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This was highly recommended by a friend but we found the stories too far fetched
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A superlative sci fi thriller
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I saw an episode of the second series and really liked it so I ordered the first series. I was disappointed.
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Watching Black Mirror is a bit like seeing a horrific car crash. It's bleak, frightening, horrific; but somehow, you just can't look away. These three individual tales of a dark dystopian future are all equally compelling. The first is a twisted political fairytale, the second a commentary on reality TV and the third, a look at the way technology has started to impact on things we could hardly imagine, like memory. Each offer up a terrifying future not altogether unrealistic given our reliance on technology. Each tale is also tragic- nobody ends up happier or better off for using whatever technology is showcased.

I think the first episode was the most terrifying because it's set in the present day, and the technology that leads to the tragedy is freely available as I type. I also thought it was the most compelling episode, waiting to see whether or not the PM would have to commit the 'indecent act' and seeing the story unravel.

The second was, I think, the weakest. It's still fascinating because the concept is familiar; every year more and more reality TV shows are churned out for every 'skill' you can think of, and the idea of us as zombies glued to the TV screen is one bandied around in current media. When you think about it, the reality in this episode isn't exactly a million miles from now. Loved the judges from Hot Shots!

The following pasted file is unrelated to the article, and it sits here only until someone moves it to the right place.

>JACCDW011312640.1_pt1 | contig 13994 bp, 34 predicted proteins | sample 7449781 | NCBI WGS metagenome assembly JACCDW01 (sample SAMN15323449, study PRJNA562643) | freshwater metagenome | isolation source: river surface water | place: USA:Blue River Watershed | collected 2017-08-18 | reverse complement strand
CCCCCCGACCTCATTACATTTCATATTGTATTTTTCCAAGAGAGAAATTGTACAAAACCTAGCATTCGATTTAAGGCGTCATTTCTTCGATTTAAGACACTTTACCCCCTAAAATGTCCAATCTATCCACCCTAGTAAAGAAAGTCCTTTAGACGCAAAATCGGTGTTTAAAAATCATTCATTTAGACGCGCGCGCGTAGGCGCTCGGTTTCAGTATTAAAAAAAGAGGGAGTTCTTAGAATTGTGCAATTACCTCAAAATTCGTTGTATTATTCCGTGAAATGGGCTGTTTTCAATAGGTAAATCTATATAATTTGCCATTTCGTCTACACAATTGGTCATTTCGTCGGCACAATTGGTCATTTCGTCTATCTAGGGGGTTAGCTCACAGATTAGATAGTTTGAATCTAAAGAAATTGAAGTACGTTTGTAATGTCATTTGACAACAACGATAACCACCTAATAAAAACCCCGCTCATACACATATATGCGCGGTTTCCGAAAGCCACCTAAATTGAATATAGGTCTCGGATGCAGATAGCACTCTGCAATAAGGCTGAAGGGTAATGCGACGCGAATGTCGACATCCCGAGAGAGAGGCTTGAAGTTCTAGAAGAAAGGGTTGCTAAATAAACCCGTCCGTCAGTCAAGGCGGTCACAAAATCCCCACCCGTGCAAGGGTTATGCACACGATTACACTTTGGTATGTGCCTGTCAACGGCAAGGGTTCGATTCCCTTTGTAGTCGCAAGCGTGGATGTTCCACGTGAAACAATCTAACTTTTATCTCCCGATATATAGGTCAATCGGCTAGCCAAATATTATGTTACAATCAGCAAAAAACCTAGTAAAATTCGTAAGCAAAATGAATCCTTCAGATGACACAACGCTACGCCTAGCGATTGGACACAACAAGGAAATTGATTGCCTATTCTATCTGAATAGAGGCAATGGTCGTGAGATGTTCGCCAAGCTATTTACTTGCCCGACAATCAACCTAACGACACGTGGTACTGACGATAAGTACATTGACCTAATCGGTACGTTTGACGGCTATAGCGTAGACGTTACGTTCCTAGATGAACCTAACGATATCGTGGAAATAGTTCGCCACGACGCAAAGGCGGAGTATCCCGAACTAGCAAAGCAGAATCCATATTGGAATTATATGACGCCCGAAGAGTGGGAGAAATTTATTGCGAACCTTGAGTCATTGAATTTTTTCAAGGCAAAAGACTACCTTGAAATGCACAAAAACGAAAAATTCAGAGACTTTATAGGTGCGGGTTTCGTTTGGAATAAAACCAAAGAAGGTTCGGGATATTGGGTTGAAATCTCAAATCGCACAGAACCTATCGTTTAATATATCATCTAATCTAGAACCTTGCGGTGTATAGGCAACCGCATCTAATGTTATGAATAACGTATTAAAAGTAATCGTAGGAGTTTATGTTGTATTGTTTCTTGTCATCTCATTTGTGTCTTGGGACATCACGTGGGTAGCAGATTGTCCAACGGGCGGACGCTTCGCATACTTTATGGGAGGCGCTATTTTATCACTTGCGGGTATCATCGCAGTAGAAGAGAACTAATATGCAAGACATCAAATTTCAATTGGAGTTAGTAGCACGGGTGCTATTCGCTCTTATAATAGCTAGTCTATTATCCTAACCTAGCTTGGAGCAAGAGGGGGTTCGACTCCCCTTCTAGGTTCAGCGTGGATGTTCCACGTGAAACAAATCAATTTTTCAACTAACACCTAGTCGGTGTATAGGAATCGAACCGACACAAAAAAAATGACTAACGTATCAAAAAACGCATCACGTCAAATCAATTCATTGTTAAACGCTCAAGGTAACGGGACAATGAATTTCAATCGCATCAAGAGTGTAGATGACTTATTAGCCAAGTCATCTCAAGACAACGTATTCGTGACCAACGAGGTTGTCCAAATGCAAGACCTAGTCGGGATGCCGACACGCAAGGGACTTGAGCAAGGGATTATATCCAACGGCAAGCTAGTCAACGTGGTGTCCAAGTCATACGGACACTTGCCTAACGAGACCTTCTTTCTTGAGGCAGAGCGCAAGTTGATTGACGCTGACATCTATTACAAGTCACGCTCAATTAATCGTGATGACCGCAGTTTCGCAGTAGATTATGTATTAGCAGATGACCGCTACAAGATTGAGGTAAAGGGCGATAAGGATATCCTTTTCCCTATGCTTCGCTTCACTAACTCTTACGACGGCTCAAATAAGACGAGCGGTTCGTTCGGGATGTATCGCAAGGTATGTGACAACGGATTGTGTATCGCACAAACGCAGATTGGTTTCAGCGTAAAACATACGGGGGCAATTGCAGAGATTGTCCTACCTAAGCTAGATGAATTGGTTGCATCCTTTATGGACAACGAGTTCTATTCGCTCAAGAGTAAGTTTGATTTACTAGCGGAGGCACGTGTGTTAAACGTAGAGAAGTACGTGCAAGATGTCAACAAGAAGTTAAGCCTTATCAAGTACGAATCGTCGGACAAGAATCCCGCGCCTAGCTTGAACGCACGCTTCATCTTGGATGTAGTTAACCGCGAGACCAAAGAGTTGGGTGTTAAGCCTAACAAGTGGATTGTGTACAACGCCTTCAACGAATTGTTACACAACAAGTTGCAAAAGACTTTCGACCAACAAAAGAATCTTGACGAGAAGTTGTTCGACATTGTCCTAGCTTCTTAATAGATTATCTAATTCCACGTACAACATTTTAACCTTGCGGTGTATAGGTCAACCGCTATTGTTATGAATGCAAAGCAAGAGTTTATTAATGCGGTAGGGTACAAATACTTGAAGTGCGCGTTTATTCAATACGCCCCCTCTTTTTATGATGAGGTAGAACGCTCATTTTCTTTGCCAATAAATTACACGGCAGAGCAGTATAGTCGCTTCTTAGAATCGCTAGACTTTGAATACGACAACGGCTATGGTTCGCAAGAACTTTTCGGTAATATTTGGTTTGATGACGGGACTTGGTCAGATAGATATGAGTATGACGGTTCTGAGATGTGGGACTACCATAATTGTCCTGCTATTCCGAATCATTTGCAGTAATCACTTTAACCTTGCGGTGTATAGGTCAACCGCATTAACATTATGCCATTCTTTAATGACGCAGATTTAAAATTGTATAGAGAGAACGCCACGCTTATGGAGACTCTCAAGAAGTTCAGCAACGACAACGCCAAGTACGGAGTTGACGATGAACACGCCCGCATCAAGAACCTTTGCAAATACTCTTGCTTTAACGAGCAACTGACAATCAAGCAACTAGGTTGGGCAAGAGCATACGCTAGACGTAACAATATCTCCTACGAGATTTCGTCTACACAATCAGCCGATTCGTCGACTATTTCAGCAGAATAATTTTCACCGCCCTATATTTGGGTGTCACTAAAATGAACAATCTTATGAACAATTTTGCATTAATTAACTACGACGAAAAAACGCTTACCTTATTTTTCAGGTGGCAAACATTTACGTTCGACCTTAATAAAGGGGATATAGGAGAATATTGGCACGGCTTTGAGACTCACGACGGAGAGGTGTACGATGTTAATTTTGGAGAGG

The third episode was the most intriguing concept to me. I hear that it's been optioned for a Hollywood film, which I think will be one I will go and watch to see how the concept of being able to replay memories with video clarity will play out in feature length. We've all cursed the fallibility of the human memory at least once. Wouldn't it be great if you could just rewind your thoughts and see where you left your keys? Maybe, but this episode showcases the perils of video-graphic memory to the extreme.

Thought provoking and shocking, I will definitely be watching the upcoming series 2.
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I would argue this is a must have for any sci-fi fans, more so than it is for fans of comedy, although funny in its bizarre and very dark ways, the series is more focused on highlighting the irrelevance and stupidity that modern society lives by. There are also warnings about our future if we continue to let aspirational brainwashing, courtesy of the television (for more on this see 'How TV Ruined Your Life') control our lives and the common sci-fi reflections of a world obsessed with technology to the point of loosing our humanity.

Each episode is extremely well written and beautifully shot, with some truly amazing performances from all actors. Fans of books like 1984 or A Brave New World should really love this. One of the most fresh and important things on British TV in a long time.